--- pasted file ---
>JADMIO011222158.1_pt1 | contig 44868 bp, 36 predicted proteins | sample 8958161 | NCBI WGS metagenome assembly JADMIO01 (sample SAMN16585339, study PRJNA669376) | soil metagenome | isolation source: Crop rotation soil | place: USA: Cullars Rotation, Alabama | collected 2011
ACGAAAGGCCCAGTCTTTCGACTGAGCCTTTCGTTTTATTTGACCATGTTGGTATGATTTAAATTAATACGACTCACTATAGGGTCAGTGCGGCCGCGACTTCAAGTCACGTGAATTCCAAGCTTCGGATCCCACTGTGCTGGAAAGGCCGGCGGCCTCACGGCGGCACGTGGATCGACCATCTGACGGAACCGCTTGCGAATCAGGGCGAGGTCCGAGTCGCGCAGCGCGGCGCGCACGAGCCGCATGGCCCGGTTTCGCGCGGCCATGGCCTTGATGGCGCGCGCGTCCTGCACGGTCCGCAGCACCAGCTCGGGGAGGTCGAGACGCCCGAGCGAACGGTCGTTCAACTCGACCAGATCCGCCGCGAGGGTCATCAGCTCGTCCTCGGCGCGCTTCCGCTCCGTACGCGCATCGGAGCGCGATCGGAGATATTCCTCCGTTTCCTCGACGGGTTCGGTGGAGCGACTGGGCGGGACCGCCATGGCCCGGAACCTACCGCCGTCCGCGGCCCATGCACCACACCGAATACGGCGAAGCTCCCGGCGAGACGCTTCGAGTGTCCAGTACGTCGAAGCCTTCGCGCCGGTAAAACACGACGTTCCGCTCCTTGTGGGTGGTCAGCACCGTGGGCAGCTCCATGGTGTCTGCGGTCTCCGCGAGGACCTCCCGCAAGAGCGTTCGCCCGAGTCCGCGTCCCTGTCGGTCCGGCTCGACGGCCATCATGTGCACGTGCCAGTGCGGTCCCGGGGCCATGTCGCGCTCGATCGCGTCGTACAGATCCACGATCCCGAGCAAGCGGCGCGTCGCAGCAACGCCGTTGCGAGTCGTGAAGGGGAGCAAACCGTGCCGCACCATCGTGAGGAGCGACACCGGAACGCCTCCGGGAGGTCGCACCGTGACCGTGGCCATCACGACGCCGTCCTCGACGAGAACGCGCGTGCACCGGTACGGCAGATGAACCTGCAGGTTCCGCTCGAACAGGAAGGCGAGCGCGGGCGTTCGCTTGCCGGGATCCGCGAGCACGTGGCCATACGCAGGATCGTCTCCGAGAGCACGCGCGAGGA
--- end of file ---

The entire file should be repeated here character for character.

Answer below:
>JADMIO011222158.1_pt1 | contig 44868 bp, 36 predicted proteins | sample 8958161 | NCBI WGS metagenome assembly JADMIO01 (sample SAMN16585339, study PRJNA669376) | soil metagenome | isolation source: Crop rotation soil | place: USA: Cullars Rotation, Alabama | collected 2011
ACGAAAGGCCCAGTCTTTCGACTGAGCCTTTCGTTTTATTTGACCATGTTGGTATGATTTAAATTAATACGACTCACTATAGGGTCAGTGCGGCCGCGACTTCAAGTCACGTGAATTCCAAGCTTCGGATCCCACTGTGCTGGAAAGGCCGGCGGCCTCACGGCGGCACGTGGATCGACCATCTGACGGAACCGCTTGCGAATCAGGGCGAGGTCCGAGTCGCGCAGCGCGGCGCGCACGAGCCGCATGGCCCGGTTTCGCGCGGCCATGGCCTTGATGGCGCGCGCGTCCTGCACGGTCCGCAGCACCAGCTCGGGGAGGTCGAGACGCCCGAGCGAACGGTCGTTCAACTCGACCAGATCCGCCGCGAGGGTCATCAGCTCGTCCTCGGCGCGCTTCCGCTCCGTACGCGCATCGGAGCGCGATCGGAGATATTCCTCCGTTTCCTCGACGGGTTCGGTGGAGCGACTGGGCGGGACCGCCATGGCCCGGAACCTACCGCCGTCCGCGGCCCATGCACCACACCGAATACGGCGAAGCTCCCGGCGAGACGCTTCGAGTGTCCAGTACGTCGAAGCCTTCGCGCCGGTAAAACACGACGTTCCGCTCCTTGTGGGTGGTCAGCACCGTGGGCAGCTCCATGGTGTCTGCGGTCTCCGCGAGGACCTCCCGCAAGAGCGTTCGCCCGAGTCCGCGTCCCTGTCGGTCCGGCTCGACGGCCATCATGTGCACGTGCCAGTGCGGTCCCGGGGCCATGTCGCGCTCGATCGCGTCGTACAGATCCACGATCCCGAGCAAGCGGCGCGTCGCAGCAACGCCGTTGCGAGTCGTGAAGGGGAGCAAACCGTGCCGCACCATCGTGAGGAGCGACACCGGAACGCCTCCGGGAGGTCGCACCGTGACCGTGGCCATCACGACGCCGTCCTCGACGAGAACGCGCGTGCACCGGTACGGCAGATGAACCTGCAGGTTCCGCTCGAACAGGAAGGCGAGCGCGGGCGTTCGCTTGCCGGGATCCGCGAGCACGTGGCCATACGCAGGATCGTCTCCGAGAGCACGCGCGAGGA